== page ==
New study reveals third group of ancient ancestors of modern Europeans
It has long been thought that modern Europeans descended from both indigenous hunters and Middle Eastern farmers. However, a new study published in the journal Nature, shows that a third population came into the mix – Northern Eurasians. The research shows that interbreeding between the three groups within the last 7,000 years, accounts for the majority of the genetic landscape seen in Europe today. According to a report in the BBC, the study shifts scientists’ ideas of how groups of people migrated across the globe thousands of years ago.
“Prior to this paper, the models we had for European ancestry were two-way mixtures. We show that there are three groups,” said David Reich, professor of genetics at Harvard Medical School. “This also explains the recently discovered genetic connection between Europeans and Native Americans. The same Ancient North Eurasian group contributed to both of them,” he added.
Until now, assumptions about the origins of European people have been based on the genetic patterns of living people in Europe. However, with advances in the study of ancient DNA, the researchers were able to investigate these theories from another angle, which was through studying the genes of seven ancient hunter-gatherers from Scandinavia, a hunter found in a cave in Luxembourg, and an early farmer from Stuttgart, Germany. They then compared these genomes to those of the 2,345 people in their contemporary populations.
Scientists collected genetic data from nine ancient skeletons. Credit: National News and Pictures
The results showed that northern Europeans have more indigenous hunter DNA, while southern Europeans have more DNA from the Middle East. All Europeans were found to have DNA from Northern Eurasians. However, the research team did not find Northern Eurasian DNA in the ancient hunter-gatherers or the ancient farmers, suggesting that the north Eurasian line of ancestry was introduced into Europe after agriculture had been established, a scenario that most archaeologists had thought unlikely.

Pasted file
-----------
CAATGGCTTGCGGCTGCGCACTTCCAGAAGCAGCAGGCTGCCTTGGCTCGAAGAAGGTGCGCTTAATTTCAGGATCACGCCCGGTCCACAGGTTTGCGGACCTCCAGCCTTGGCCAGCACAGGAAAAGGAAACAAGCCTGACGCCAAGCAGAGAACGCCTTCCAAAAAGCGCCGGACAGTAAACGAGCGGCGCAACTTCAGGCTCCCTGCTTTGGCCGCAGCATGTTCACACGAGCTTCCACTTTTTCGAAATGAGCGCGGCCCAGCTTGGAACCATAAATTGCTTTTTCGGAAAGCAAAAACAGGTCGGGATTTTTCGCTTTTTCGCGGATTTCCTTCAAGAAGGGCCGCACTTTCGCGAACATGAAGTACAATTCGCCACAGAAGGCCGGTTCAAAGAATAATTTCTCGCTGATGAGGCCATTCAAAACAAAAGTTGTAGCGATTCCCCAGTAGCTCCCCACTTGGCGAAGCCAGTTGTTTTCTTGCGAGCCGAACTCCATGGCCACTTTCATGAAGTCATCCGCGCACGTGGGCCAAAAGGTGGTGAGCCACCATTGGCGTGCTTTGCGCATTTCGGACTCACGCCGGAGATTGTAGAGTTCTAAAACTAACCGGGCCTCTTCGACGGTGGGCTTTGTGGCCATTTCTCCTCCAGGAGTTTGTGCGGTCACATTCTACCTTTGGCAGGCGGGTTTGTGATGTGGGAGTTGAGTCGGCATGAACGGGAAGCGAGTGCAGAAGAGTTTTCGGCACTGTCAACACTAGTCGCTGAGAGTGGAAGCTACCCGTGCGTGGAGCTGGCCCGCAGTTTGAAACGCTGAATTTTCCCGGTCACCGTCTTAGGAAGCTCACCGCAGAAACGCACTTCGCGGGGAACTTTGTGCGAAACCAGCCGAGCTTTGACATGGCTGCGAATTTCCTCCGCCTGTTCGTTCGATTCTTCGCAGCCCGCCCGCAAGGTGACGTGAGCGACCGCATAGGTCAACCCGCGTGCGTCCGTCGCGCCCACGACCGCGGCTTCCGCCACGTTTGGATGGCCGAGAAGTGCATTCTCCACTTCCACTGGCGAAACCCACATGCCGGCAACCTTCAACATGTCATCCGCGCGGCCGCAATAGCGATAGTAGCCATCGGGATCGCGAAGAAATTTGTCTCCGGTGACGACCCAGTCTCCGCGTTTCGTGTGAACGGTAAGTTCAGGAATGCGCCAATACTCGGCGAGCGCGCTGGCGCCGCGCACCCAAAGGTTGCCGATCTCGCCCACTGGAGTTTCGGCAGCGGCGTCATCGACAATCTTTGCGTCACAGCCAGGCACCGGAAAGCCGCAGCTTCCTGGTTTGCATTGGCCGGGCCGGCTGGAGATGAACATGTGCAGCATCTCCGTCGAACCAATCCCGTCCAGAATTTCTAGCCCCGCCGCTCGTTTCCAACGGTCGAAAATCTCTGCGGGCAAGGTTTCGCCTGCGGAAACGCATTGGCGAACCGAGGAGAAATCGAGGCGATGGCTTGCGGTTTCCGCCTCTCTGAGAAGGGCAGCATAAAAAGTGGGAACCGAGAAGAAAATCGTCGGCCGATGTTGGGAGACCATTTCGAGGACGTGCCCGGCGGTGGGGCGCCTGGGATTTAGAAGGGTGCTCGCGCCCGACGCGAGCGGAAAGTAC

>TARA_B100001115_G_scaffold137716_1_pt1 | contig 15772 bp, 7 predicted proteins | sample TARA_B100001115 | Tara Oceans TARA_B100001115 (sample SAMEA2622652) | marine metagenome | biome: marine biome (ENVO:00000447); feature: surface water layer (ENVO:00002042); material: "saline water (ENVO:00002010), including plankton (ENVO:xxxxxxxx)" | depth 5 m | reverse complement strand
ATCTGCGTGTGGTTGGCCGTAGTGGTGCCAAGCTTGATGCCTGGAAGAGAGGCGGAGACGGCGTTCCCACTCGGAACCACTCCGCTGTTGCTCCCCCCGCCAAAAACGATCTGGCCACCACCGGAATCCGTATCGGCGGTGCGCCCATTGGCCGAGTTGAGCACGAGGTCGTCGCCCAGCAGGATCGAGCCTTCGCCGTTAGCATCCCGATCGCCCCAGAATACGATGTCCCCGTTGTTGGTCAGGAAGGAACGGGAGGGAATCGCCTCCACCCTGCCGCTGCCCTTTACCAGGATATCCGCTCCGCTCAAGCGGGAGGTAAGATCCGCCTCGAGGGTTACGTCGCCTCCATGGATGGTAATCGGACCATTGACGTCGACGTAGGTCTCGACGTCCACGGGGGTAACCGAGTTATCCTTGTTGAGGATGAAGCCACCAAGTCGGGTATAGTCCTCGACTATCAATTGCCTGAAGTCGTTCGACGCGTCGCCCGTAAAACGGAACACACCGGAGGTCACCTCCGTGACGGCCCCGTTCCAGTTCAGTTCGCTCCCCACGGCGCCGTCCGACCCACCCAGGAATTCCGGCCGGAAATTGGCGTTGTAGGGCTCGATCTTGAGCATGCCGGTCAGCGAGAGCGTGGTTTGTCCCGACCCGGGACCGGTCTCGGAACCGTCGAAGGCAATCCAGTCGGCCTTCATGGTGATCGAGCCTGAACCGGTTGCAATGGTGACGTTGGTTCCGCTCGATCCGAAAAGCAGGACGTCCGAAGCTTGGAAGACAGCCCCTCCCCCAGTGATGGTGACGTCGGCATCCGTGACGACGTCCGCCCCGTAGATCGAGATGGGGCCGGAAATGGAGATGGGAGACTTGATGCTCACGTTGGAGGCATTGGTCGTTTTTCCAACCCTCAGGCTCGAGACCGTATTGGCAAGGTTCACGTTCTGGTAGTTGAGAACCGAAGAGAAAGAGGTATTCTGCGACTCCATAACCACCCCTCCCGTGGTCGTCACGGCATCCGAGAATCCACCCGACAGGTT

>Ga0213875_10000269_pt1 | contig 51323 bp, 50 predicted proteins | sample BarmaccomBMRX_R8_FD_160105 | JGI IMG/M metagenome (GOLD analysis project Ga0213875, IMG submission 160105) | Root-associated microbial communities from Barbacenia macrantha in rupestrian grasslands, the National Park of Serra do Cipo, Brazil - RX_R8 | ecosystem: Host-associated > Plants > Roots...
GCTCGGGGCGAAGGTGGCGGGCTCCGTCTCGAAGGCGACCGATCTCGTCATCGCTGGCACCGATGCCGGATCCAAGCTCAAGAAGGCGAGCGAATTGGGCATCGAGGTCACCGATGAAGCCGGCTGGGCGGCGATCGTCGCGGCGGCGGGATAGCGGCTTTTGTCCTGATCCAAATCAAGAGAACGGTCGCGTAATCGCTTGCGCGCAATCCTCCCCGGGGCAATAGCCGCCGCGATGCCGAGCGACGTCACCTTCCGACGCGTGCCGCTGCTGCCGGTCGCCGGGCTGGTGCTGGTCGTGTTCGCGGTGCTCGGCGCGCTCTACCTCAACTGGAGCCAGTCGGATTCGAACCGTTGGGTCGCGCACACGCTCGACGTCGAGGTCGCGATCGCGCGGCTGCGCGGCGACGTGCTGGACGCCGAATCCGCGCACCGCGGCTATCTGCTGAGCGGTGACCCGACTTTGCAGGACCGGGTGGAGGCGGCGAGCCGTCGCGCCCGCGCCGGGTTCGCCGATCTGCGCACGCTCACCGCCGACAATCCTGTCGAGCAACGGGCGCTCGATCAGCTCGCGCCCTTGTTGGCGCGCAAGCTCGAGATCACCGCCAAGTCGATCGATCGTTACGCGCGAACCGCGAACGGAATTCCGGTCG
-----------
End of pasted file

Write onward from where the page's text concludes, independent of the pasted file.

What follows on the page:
A map showing the proposed migration of people into Europe. Image source: BBC.
“Figuring out how these populations are related is extremely hard,” Professor Reich said. “There's a lot that happened in Europe in the last 8,000 years, and this history acts like a veil, making it difficult to discern what happened at the beginning of this period. We had to find statistics that were able to tell us what happened deep in the past without getting confused by 8,000 years of intervening history, when massive and important events occurred.”
The time of the ancient north Eurasians' arrival remains to be determined, but Professor Reich said their later-than-expected movement into Europe might help explain the complex mix of languages that exists there today.
Dr Carles Lalueza-Fox, from the Institute of Evolutionary Biology (CSIC - UPF) in Barcelona, Spain, who was not involved with the research commented: "The interesting point is the idea that we can dissect these components in any modern European and explain diversity in modern Europeans as different proportions of these three populations."
Featured image: This skull was unearthed from a lake bed in central Sweden near the town of Motala. It formed part of the analysis that linked Northern European to indigenous hunters as well as Ancient North Eurasians. Credit: National News and Pictures